Saturday, July 30, 2011

“ In a mad world only the mad are sane."

A one of a kind masterpiece inhabits the Japanese film industry. It continues to spread like a contagious virus, not only in Japan ages ago, but also worldwide to this day and for the future. But we must be careful not to be tempted to disinfect ourselves from the virus for it exhibits an uproar to our tamed souls, unleashing turmoil.

Yojimbo revolves around the main character, Sanjuro, a samurai wandering around towns just to satisfy his insatiable hunger for things that would live up to his own definition of interesting, and he accepted money for his fee. What this reflects is the characteristic of a man who would do something as long as he is paid to do so and even though given this scenario, there is no assurance that he would be accomplishing the task rightfully. It is no secret to anyone of us that we live in a world wherein people can do things against their will if their survival has a high dependency rate on it. Aside from that, we can see that the two rival groups would slowly dare the opponent for a fight but with every slow, undecided step that they take, fear has become very transparent .The uncertainty of what's going to happen next despite putting up a brave act for the rest of the world to is pretty much part of our everyday lives. It gives us a very important lesson that in life, we struggle everyday to conquer every challenge that arrives, but the only sword that we have are ourselves. People may be there for us, to back us up but we are the ones in control of who we are and what we do.

If the 90/10 Principle teaches us that 10% of the events that happen to our lives can't be prevented, while 90% of our lives is determined by our reaction regarding an incident. It would serve as a notification for us that with every occurrence, our reaction could either make or break everything that would follow. Connecting this belief to the film, I could say that there are so many instances in life which couldn’t have happened if we reacted in a different way. Given the fact of the matter that there are two rival parties in the village, if Sanjuro didn’t fool them by offering his service to both sides, the outcome would have been more likely to be less disastrous.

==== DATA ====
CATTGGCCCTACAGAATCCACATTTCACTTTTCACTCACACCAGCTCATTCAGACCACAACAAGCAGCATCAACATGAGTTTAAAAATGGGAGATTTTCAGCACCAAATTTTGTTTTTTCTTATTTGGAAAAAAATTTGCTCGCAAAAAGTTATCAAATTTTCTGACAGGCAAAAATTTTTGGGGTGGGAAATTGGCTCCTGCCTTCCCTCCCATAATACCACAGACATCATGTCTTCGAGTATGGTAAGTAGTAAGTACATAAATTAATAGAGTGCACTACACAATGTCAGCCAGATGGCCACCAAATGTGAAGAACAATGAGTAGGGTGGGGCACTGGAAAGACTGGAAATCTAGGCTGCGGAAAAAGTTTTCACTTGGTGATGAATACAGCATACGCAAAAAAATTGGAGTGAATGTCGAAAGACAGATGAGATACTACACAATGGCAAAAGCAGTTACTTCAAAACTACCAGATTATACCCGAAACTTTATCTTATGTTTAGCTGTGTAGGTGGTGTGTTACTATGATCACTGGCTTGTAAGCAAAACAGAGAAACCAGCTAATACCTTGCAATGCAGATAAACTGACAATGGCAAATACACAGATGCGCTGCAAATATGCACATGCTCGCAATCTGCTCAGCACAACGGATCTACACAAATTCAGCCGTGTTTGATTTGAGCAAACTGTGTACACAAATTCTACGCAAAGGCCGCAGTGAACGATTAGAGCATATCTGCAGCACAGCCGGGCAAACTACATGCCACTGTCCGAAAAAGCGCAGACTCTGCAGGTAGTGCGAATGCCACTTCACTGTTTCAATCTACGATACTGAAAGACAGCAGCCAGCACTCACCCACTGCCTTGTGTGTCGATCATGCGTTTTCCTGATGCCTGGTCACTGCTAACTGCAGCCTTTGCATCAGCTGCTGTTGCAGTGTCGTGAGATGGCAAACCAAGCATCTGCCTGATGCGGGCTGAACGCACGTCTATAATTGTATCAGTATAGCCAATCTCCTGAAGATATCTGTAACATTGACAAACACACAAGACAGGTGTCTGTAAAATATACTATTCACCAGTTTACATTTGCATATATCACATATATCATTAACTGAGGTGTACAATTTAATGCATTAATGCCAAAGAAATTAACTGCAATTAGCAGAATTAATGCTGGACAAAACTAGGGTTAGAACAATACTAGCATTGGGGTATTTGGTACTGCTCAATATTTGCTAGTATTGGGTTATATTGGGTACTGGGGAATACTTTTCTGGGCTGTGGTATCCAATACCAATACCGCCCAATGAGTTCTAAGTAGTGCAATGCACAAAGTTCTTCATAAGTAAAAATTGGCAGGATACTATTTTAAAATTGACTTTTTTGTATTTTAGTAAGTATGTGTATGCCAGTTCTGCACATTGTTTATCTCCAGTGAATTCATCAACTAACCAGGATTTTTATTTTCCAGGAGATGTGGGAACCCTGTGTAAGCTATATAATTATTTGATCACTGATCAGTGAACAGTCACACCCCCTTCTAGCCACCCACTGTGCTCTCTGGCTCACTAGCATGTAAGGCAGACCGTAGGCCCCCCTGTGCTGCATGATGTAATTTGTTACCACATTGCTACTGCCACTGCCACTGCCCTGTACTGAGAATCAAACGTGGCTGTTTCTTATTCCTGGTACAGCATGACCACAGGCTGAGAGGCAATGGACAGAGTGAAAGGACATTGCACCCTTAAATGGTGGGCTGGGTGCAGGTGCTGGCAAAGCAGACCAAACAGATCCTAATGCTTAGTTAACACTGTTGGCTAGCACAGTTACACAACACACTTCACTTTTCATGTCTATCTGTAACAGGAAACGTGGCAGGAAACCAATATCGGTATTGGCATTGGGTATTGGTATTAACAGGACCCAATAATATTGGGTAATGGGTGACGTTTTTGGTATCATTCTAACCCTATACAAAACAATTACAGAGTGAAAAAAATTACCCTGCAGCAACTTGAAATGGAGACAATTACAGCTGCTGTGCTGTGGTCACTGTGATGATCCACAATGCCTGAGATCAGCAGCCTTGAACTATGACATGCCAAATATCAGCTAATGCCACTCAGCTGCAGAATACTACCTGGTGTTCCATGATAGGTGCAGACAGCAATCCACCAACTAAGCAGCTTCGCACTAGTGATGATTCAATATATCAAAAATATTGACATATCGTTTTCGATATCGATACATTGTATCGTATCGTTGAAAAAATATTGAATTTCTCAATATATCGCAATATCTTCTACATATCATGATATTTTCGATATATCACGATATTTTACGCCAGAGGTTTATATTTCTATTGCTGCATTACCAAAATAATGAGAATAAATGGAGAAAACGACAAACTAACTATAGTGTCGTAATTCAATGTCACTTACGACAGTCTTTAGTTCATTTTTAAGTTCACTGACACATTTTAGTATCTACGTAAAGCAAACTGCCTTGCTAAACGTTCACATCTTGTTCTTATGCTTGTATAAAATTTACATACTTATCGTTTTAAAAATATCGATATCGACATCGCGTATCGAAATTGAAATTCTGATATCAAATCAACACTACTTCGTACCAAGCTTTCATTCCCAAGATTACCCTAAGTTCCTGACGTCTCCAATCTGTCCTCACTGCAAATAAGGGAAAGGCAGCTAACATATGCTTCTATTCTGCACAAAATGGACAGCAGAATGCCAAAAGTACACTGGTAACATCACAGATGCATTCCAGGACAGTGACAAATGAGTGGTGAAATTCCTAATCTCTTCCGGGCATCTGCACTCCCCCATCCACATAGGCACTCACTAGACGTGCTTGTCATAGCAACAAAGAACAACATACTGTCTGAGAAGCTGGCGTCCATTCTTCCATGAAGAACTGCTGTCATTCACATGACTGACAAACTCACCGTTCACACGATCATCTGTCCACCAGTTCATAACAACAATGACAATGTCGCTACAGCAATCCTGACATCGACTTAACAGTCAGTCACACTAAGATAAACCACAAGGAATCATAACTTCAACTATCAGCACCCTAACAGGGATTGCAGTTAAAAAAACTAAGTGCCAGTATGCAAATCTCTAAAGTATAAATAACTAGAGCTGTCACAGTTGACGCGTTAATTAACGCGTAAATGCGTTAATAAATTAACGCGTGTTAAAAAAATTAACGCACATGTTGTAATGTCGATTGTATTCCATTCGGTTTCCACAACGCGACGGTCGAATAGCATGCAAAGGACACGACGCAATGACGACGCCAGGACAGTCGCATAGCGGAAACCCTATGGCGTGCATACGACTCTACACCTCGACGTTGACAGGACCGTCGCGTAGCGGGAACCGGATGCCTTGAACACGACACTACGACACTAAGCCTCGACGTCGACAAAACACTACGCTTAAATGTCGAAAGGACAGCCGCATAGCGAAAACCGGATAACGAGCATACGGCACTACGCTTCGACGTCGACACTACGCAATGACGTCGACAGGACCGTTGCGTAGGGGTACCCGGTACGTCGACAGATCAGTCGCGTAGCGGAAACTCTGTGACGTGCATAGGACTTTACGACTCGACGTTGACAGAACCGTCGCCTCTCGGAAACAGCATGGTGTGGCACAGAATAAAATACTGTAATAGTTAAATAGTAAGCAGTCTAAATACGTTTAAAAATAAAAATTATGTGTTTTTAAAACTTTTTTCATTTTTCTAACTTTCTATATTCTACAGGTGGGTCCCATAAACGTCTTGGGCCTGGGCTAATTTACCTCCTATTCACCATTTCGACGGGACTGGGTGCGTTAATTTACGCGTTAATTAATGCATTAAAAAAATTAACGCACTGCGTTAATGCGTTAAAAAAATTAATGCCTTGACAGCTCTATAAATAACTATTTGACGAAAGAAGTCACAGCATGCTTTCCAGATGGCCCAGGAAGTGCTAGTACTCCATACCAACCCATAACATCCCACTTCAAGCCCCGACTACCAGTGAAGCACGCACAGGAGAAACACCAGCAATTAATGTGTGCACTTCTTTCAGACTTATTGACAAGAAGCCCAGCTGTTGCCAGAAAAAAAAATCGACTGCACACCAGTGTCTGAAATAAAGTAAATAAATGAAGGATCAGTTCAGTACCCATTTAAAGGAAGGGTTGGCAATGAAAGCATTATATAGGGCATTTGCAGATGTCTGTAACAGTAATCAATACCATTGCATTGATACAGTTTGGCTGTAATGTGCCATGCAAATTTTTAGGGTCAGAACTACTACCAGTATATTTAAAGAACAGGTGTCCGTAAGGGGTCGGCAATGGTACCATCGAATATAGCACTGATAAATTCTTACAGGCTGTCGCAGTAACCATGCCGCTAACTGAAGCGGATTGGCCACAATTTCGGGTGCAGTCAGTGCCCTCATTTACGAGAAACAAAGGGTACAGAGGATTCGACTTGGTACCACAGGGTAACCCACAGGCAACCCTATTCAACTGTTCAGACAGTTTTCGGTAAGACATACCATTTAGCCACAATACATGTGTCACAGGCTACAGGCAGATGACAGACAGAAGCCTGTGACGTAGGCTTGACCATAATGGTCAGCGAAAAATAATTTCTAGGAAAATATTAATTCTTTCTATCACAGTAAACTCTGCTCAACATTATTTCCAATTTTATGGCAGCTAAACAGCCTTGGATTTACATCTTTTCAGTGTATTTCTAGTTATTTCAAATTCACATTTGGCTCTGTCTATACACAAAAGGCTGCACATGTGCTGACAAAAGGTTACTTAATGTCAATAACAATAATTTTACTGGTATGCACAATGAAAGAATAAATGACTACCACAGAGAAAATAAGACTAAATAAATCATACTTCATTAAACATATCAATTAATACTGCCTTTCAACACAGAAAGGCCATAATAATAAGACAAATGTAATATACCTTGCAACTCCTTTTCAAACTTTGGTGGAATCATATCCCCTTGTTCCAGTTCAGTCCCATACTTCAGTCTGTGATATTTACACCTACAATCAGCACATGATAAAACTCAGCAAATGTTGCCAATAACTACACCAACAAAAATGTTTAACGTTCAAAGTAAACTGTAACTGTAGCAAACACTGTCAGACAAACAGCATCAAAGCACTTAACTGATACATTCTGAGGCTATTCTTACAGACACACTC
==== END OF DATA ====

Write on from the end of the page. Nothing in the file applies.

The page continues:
There are two greatest lessons that I got to ponder on based on the film .
One was that as human beings, we have this strong urge to get revenge. With
sanjuro, he can be nearly dead but would still be fighting till his last breath just to get revenge. To quote him, ”I'm not dying yet. I have to kill quite a few men first.” Aside from that, at the last moments of the film, the enemy was attacked by Sanjuro but he was still struggling to live just a few more seconds because of his desire to shoot Sanjuro as if it was his last wish. Second realization was that there is a fear that we might get too close with the people without wanting to. In Sanjuro’s case, he saved the family from being killed but at the same time he had this strong shield of wall that denied every possible sentimental emotion to get within him. I think this serves as a reflection that we also get to a point wherein our emotions are so overpowering and our hearts would scream to do something good, but we refrain from showing our good sides to those people.

Although the world today depicts such relentless crimes and never ending conflict with rivals that saddens the welfare of our nation, in retrospect it was a prevalent topic in several films. Most especially in Kurosawa's film-Yojimbo. But stepping away from the norm, Yojimbo is not your usual samurai film, as it screams humor that makes up its peculiarity. The uncanny way of mixing humor with something stern was proven to be an effective method that paved way to our cognizance reflecting humanity's condition by showing scenarios that would have reflected a characteristic of anyone, may it be good or bad. Aside form that, we learn that the world was not made for the good and the bad to clash, but also for both the bad.

-a paper I made for my art class last term.

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